There is not always much to say in the face of a natural disaster and ensuing humanitarian crisis. But the earthquake in Haiti
seems to be different. Perhaps because of the severity
of the destruction, or because of the complex forces
that strain Haiti, or due simply to the commentary-rich nature of media
today, opinions on the quake are diverse and abundant. Many
writers are drawing wider conclusions about the world from the quake's
aftermath, touching on everything from China to the media. Here's what they've learned.
- Americans Aren't Very Generous The New York Times's Nicholas Kristof surveys
the annual per-capita donations to Haiti from various countries. One
might assume that the U.S., an immediate neighbor of Haiti with a large
Haitian population, would dominate the donations to Haiti. But it
doesn't, with Norway, Belgium, Luxembourg and others donating far more
on average. "Given the per capita sums, we have no right to be bragging
about our generosity in Haiti."
- Decline of Foreign News Coverage The American Prospect's Monica Potts laments
that the entirety of Western media has only one permanent Haiti
correspondent, an A.P. reporter, when it once had many. Potts says this
is symptomatic of shuttering foreign bureaus, with even giant
institutions like the New York Times now able to do little more than
aggregate anonymous Twitter feeds. "But the bigger tragedy is that
people are still clearly hungry for news
like this -- cable is full of Haiti coverage, with major
networks having expanded newscast hours -- and no one's there to provide
it to them," she writes. "Even institutions that have enough reporters
left don't have enough
money to invest in a reporter who can become ingrained in a faraway
- The Humanitarian Double Standard Media Matters's M.J. Rosenberg posits that the world only mobilizes for humanitarian crises that aren't man-made. "For
me, it's impossible to look at the horrific footage coming out of Haiti
and not think about Gaza. Especially when I see the faces of the
are scenes of horrific suffering. But
there are two significant differences.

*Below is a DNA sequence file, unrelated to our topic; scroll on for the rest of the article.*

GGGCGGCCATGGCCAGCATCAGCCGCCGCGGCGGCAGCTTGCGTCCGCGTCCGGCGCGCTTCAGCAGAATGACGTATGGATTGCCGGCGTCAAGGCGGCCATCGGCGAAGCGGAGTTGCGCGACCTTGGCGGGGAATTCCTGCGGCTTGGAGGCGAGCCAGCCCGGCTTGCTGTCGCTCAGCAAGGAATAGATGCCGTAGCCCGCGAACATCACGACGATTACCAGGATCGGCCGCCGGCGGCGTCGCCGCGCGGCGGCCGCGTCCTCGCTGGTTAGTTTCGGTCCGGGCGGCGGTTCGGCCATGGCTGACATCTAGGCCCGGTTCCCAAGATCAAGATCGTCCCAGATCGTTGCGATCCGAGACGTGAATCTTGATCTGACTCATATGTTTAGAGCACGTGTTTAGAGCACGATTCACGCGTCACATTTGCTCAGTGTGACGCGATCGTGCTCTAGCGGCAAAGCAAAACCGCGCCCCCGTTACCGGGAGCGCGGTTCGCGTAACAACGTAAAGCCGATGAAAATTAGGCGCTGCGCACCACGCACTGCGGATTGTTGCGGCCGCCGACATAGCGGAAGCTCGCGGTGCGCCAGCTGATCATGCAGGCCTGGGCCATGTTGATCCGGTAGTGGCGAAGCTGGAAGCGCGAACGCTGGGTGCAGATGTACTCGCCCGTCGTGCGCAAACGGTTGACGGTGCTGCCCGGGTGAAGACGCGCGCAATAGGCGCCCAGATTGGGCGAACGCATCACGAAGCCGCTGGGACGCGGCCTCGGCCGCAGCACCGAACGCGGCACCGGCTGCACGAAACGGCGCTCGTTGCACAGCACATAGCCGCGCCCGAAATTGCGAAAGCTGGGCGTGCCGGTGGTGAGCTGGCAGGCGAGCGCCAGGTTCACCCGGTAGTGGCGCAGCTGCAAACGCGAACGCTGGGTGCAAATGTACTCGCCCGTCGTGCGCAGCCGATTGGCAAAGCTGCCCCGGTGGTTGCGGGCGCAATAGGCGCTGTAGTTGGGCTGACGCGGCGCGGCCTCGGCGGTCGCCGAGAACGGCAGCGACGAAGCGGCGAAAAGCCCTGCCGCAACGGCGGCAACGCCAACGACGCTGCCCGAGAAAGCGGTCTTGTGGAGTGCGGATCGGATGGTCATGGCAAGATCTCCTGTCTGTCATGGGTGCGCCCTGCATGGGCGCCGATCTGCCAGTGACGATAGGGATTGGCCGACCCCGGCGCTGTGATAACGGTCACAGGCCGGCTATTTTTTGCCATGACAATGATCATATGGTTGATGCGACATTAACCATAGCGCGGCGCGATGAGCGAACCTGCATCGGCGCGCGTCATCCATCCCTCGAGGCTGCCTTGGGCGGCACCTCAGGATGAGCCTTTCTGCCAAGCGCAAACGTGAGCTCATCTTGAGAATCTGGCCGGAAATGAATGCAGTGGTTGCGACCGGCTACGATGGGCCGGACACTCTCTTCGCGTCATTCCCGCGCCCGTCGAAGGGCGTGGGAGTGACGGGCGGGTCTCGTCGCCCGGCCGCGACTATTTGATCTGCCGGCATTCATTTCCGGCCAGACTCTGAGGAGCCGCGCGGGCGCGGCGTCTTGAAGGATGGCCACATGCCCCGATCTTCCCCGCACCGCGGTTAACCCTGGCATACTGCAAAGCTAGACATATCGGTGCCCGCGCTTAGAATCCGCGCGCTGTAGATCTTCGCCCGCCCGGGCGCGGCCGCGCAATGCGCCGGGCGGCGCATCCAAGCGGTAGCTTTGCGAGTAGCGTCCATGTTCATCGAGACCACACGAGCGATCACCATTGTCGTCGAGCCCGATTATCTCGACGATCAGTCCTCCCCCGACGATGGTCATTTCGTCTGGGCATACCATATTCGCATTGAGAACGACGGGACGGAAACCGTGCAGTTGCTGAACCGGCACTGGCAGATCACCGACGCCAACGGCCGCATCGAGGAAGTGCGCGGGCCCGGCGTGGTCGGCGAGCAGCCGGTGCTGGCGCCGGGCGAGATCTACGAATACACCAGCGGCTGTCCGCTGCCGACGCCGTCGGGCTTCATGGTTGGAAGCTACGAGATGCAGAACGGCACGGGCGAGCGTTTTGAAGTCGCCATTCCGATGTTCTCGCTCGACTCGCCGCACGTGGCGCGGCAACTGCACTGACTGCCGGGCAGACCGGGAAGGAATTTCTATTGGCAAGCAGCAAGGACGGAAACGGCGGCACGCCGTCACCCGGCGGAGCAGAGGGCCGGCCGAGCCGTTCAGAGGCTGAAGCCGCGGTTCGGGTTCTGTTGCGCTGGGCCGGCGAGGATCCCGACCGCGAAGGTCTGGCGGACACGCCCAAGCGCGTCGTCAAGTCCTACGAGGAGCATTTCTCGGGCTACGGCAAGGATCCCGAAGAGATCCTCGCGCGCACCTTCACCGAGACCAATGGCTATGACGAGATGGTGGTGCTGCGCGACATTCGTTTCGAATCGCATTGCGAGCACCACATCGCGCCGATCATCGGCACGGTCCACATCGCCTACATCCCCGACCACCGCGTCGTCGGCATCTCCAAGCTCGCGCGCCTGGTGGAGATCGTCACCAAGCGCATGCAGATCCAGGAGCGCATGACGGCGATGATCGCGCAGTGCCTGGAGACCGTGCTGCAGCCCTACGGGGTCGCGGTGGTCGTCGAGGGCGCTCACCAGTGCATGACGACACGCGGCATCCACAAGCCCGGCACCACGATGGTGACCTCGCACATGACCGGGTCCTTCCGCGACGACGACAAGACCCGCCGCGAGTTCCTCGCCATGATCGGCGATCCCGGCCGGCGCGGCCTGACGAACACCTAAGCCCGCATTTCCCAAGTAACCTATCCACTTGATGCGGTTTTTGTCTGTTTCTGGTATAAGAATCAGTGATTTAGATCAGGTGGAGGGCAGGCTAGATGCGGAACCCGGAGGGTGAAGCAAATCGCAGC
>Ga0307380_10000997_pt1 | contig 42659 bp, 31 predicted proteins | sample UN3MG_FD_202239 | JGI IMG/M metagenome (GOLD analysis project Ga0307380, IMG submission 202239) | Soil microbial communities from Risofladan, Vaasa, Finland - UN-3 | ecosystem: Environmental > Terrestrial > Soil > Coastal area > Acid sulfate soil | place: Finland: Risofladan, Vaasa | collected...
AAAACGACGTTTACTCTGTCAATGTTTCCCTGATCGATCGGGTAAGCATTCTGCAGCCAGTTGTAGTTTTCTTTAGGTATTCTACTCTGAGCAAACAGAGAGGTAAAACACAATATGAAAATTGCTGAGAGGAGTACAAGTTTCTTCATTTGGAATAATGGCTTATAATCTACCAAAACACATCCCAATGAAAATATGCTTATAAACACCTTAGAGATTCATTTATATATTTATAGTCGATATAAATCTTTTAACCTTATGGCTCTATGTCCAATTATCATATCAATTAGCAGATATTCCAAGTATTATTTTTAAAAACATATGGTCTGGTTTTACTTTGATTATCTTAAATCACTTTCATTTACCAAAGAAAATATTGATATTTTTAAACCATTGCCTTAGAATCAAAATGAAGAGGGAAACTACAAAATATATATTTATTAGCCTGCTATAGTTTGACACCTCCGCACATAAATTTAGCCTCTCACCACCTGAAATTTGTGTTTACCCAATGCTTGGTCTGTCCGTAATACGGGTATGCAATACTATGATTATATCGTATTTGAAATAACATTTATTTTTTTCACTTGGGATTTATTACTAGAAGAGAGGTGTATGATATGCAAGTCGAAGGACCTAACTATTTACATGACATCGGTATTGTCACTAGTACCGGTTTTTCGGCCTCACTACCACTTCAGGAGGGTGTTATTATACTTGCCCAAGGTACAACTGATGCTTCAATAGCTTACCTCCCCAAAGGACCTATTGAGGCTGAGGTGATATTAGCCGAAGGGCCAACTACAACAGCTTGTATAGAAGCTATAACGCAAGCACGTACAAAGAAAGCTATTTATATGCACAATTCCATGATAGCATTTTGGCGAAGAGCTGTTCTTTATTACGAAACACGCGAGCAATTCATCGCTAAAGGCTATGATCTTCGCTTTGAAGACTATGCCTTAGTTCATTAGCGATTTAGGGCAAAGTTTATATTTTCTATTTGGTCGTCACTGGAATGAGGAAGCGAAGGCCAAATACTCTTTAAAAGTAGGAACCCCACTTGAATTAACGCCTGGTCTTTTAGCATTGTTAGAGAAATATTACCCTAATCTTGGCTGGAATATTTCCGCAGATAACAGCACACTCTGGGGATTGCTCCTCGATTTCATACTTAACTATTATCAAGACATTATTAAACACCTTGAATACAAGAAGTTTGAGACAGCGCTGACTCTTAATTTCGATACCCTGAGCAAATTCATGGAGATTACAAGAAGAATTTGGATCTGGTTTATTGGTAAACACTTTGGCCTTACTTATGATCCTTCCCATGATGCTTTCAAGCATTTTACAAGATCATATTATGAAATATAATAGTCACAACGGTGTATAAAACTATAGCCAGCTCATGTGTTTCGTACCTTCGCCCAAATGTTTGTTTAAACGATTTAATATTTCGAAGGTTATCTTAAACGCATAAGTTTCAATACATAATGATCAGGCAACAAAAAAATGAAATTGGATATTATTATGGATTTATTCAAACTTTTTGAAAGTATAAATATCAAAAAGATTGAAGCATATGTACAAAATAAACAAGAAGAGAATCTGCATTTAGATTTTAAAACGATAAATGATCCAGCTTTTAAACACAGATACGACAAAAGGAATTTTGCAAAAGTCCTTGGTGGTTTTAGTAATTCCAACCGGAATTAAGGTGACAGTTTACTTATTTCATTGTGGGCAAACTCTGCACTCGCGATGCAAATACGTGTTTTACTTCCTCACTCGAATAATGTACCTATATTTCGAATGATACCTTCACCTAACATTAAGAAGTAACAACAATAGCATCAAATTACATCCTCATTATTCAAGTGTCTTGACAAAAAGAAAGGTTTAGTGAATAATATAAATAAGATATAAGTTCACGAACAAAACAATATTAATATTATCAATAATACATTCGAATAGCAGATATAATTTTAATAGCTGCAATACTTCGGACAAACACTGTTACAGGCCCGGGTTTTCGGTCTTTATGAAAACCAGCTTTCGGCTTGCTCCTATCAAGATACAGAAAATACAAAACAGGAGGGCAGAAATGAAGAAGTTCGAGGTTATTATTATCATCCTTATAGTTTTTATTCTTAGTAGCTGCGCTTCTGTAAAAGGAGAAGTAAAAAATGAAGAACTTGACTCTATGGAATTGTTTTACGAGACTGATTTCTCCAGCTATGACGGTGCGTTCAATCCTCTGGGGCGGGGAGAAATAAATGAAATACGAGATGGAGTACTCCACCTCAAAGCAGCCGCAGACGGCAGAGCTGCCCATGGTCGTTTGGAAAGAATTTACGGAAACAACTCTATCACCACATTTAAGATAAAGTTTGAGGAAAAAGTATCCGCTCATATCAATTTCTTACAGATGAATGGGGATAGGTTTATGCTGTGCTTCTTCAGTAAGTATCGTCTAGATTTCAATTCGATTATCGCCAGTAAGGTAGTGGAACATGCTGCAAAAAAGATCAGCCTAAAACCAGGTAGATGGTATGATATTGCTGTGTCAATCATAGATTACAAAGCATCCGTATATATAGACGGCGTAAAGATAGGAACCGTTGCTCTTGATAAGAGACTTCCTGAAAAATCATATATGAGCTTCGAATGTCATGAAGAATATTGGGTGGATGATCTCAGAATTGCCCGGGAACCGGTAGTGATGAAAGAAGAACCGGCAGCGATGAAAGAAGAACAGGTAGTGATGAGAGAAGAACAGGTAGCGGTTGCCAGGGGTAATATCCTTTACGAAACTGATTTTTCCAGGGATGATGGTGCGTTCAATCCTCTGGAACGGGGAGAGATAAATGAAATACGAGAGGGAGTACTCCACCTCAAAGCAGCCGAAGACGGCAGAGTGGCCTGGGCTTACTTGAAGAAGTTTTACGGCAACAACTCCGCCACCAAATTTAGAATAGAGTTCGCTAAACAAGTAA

The first is the scale of the suffering. The second is that the Haitian catastrophe is a natural disaster, which
humans could not prevent but are now trying to relieve. The suffering in Gaza is inflicted by
people, while other people look away."
- The Importance of Modern Transportation Galrahn of Information Dissemination explains
that Haiti's decrepit road system, its single-runway airport and its
damaged port have become the single biggest biggest challenges for
relief efforts in Haiti. USAID Chief "Rajiv Shah needs a logistics
expert - like yesterday, or he is going to have a real short term at
USAID," he writes. "The port issue will make or break the entire effort
in Haiti." If transportation within Haiti can't be established, "social
order is going to start breaking down over the next 48-72 hours.
Nineteen small Navy helicopters are not going to be able to meet the
demands of 3,000,000 people."
- China's Strength Is Exaggerated The Atlantic's James Fallows compares
Chinese and American relief efforts to Haiti, which demonstrate their
abilities. He quotes a reader who writes, "To me, this shows the still
enormous gulf in both power and the responsible use of power between
China and the U.S." Fallows concurs, citing, "The mismatch between
mainstream America's exaggerated sense of China's omni-competence --
eg, here* -- and the very uneven nature of Chinese development and prospects."
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